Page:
Tony Martinez (Puerto Rican-American actor)

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Tony Martinez
Tony Martinez Richard Crenna Walter Brennan Real McCoys 1962.JPG
Martínez (left) as Pepino with Walter Brennan and Richard Crenna in The Real McCoys, 1962.
Born (1920-01-27)January 27, 1920
San Juan, Puerto Rico
Died September 16, 2002(2002-09-16) (aged 82)
Las Vegas, Nevada, U.S.
Occupation Actor, singer, bandleader
Spouse(s) Myra Martinez (1981-2002, his death)
Children David, Renee, Christian, Lessette, and Kimra

Tony Martínez (January 27, 1920 – September 16, 2002) was an actor, singer, and bandleader originally from San Juan,[citation needed] Puerto Rico, best remembered for having played the Mexican farmhand Pepino García in the ABC and CBS situation comedy The Real McCoys from 1957 to 1963. Along with Leo Carrillo and Desi Arnaz, Sr., Martinez was among the earliest Latinos featured in regular television roles during the early years of the medium.

Early years[edit]

Martínez came to New York City to study at the Juilliard School at the Lincoln Center for Performing Arts.[1] He studied acting and gained small parts in several films in the late 1940s and early 1950s. In 1954, he made his first television appearance as himself on The Colgate Comedy Hour. He again appeared with his band, Tony Martinez and His Mambo, in the 1956 musical picture Rock Around the Clock.[1]

For his role on The Real McCoys, Martínez was discovered by the brother producer-writing team of Irving Pincus (1914–1984) and Norman Pincus (1906–1978) while Martínez was performing at a club in Hollywood, California. Martínez sang and played five instruments. Kathleen Nolan, as Kate McCoy, one of the last two surviving members of The Real McCoys cast, recalls that Martínez initially failed to contact the Pincus brothers because he thought their interest in his talent was merely a joke, but the producers pursued Martinez and signed him to the cast.[citation needed]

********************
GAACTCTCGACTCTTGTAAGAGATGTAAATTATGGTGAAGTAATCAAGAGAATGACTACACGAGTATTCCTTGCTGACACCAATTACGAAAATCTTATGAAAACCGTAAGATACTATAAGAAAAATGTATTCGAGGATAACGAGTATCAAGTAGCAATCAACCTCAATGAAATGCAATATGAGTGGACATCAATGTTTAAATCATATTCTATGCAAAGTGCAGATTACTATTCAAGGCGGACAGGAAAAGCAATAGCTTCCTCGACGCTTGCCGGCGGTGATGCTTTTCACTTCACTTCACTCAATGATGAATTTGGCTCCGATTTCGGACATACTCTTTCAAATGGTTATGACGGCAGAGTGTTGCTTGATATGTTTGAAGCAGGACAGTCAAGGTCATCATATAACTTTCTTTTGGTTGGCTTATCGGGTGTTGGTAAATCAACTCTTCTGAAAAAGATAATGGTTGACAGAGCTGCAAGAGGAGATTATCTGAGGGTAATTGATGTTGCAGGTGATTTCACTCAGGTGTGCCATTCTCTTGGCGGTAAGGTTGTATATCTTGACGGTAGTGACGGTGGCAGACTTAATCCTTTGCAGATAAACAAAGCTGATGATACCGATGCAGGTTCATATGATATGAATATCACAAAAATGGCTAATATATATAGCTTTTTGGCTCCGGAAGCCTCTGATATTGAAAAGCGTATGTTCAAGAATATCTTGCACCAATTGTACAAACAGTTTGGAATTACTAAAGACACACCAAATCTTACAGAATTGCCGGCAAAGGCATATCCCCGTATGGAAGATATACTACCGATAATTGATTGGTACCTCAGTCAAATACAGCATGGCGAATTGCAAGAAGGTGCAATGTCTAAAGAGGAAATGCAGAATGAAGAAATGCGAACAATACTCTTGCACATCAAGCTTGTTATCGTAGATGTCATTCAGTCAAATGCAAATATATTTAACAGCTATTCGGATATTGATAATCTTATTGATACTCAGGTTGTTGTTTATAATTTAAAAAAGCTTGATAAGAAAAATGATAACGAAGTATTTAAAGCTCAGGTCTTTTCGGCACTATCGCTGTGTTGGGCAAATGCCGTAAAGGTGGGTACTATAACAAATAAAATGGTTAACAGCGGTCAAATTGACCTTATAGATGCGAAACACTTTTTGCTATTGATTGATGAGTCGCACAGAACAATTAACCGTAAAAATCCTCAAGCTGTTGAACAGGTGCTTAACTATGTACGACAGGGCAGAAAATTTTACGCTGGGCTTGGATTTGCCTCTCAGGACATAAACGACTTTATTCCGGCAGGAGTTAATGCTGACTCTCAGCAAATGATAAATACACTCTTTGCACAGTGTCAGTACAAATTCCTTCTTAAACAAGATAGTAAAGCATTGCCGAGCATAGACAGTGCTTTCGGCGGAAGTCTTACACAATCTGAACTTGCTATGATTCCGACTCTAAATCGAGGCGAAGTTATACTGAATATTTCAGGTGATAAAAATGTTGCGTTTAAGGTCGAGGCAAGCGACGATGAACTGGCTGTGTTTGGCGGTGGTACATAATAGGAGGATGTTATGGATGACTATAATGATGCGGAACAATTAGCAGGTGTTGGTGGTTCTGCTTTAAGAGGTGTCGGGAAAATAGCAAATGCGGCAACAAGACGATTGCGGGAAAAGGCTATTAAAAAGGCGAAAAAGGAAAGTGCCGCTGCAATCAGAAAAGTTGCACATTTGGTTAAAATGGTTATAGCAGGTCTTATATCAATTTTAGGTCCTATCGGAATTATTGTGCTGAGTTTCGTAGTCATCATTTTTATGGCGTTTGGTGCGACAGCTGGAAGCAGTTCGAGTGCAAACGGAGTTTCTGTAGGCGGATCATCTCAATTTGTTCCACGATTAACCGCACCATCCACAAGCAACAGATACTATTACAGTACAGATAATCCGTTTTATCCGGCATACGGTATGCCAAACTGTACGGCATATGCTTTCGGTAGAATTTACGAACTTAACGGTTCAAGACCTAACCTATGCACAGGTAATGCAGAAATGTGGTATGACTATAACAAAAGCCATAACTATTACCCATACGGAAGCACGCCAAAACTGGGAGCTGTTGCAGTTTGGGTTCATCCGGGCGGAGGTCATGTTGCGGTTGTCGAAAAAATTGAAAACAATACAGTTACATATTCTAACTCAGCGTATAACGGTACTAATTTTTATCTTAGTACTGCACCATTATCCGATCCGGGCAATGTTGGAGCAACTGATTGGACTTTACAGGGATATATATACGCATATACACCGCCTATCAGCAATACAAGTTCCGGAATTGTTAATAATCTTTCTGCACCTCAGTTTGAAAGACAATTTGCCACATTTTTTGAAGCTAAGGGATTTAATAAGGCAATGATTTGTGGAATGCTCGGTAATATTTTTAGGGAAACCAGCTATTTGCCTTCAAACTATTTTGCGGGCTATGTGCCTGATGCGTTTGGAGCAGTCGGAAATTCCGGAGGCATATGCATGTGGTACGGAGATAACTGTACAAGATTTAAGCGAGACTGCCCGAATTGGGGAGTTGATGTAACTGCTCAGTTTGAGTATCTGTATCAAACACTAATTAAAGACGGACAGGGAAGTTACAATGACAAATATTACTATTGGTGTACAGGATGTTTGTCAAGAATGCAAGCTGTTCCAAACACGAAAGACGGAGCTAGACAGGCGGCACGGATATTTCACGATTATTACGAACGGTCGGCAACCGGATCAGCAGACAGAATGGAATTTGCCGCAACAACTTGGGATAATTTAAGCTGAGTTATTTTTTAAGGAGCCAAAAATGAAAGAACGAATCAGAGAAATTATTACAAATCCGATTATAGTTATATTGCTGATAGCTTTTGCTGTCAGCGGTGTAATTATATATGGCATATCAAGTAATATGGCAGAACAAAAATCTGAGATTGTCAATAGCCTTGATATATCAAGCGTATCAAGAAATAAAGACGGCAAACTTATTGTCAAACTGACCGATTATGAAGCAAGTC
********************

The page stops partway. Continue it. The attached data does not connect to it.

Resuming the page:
Nolan, who served as president of the Screen Actors Guild from 1975–1980, called Martínez's selection "a major breakthrough in terms of minority representation on television. It may not have been the representation that we are seeking now, but it certainly was a breakthrough to have a major character on television that was not white... He was just a natural, and he had this enormous sense of comedy timing." Nolan noted, too, that the Pepino character, despite the stereotype, was "wise" and often used common sense to help the McCoys resolve their family squabbles.[1]

Later career[edit]

After The Real McCoys series ended, Martínez appeared as a guest star in only a few other television programs, such as The Man from U.N.C.L.E., F Troop, My Favorite Martian, and the 1970 series Storefront Lawyers, renamed Men at Law.

In the middle 1960s, Martínez appeared for almost 40 years and 2,245 performances in the role of Sancho Panza in Man of La Mancha on Broadway, based on Miguel de Cervantes's novel Don Quixote. He played opposite a dozen various actors in the role of Don Quixote, including Richard Kiley and Jose Ferrer. Beginning in 1967, Martínez participated in a national tour of the Tony Award-winning musical.[1]

In the early 1980s, Martínez was the executive director of the Institute of Motion Pictures, the government film commission of Puerto Rico. In Nevada, where he spent his later years, Martínez used "PEPINO" for his vanity license plates.[citation needed]

His last television appearance was at age 80 in 2000 in The Real McCoys Reunion, broadcast by the former Nashville Network. Martínez died of natural causes, aged 82, in a hospital in Las Vegas. He had five children: David, Renee, Christian, Lisette, and Kimra. At the time of his death, he had been married for 21 years to Myra Martinez of Las Vegas.[2]

Selected filmography[edit]

References[edit]

  1. ^ a b c d "Tony Martinez, 'Pepino' on 'Real McCoys', Dies at 82". latinamericanstudies.org. Retrieved September 2, 2011. 
  2. ^ "Tony Martinez, 82; Actor Was Among First Latinos on TV, September 21, 2002". Los Angeles Times. Retrieved September 2, 2011. 

External links[edit]